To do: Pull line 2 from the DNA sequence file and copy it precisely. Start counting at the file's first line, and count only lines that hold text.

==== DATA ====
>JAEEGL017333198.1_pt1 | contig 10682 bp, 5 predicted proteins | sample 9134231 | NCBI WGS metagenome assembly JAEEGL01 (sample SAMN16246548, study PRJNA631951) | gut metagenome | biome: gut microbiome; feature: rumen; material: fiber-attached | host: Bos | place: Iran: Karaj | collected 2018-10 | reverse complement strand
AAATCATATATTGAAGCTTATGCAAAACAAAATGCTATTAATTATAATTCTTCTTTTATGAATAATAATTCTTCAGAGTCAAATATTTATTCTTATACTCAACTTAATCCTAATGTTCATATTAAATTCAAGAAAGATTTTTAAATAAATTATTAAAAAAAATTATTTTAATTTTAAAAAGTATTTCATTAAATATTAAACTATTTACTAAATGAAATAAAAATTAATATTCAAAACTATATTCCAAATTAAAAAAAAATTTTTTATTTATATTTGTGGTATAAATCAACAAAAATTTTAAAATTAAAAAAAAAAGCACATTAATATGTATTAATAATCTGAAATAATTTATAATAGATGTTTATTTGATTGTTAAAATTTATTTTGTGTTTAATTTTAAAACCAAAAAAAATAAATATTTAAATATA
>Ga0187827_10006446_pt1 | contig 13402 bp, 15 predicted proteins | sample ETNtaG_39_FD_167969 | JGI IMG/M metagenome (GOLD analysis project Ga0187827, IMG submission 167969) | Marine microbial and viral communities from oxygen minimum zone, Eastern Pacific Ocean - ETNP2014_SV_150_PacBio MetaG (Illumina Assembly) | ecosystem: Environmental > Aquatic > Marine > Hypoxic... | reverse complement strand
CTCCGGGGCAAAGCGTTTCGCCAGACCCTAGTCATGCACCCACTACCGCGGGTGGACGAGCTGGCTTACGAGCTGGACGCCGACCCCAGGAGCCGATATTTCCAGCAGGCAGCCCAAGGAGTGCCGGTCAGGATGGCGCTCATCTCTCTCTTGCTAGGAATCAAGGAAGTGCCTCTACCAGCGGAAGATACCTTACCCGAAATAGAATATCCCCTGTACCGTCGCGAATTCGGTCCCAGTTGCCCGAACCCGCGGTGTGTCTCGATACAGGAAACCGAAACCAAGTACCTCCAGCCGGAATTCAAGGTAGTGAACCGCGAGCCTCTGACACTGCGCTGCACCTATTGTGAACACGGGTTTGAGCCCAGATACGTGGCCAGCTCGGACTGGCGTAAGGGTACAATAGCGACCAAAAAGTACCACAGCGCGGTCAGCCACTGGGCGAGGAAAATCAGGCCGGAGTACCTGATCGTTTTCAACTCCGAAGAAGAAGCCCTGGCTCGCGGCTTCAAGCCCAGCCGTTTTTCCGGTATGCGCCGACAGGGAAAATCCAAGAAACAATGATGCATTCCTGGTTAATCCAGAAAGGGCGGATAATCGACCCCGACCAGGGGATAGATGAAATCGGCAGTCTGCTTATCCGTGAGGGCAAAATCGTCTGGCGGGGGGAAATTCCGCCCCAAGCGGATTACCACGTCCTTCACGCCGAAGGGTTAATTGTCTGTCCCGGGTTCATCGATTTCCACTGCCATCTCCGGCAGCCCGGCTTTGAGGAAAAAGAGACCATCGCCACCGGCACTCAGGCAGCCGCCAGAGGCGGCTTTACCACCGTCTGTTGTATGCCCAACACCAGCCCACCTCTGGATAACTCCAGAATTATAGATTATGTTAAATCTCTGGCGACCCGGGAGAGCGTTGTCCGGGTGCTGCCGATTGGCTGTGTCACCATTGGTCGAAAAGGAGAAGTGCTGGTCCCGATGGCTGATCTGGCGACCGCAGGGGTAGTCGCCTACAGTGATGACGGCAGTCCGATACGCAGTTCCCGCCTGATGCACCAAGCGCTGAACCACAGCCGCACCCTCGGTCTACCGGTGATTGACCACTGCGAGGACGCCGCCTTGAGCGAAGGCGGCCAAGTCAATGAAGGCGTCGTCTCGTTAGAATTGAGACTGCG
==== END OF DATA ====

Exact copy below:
AAATCATATATTGAAGCTTATGCAAAACAAAATGCTATTAATTATAATTCTTCTTTTATGAATAATAATTCTTCAGAGTCAAATATTTATTCTTATACTCAACTTAATCCTAATGTTCATATTAAATTCAAGAAAGATTTTTAAATAAATTATTAAAAAAAATTATTTTAATTTTAAAAAGTATTTCATTAAATATTAAACTATTTACTAAATGAAATAAAAATTAATATTCAAAACTATATTCCAAATTAAAAAAAAATTTTTTATTTATATTTGTGGTATAAATCAACAAAAATTTTAAAATTAAAAAAAAAAGCACATTAATATGTATTAATAATCTGAAATAATTTATAATAGATGTTTATTTGATTGTTAAAATTTATTTTGTGTTTAATTTTAAAACCAAAAAAAATAAATATTTAAATATA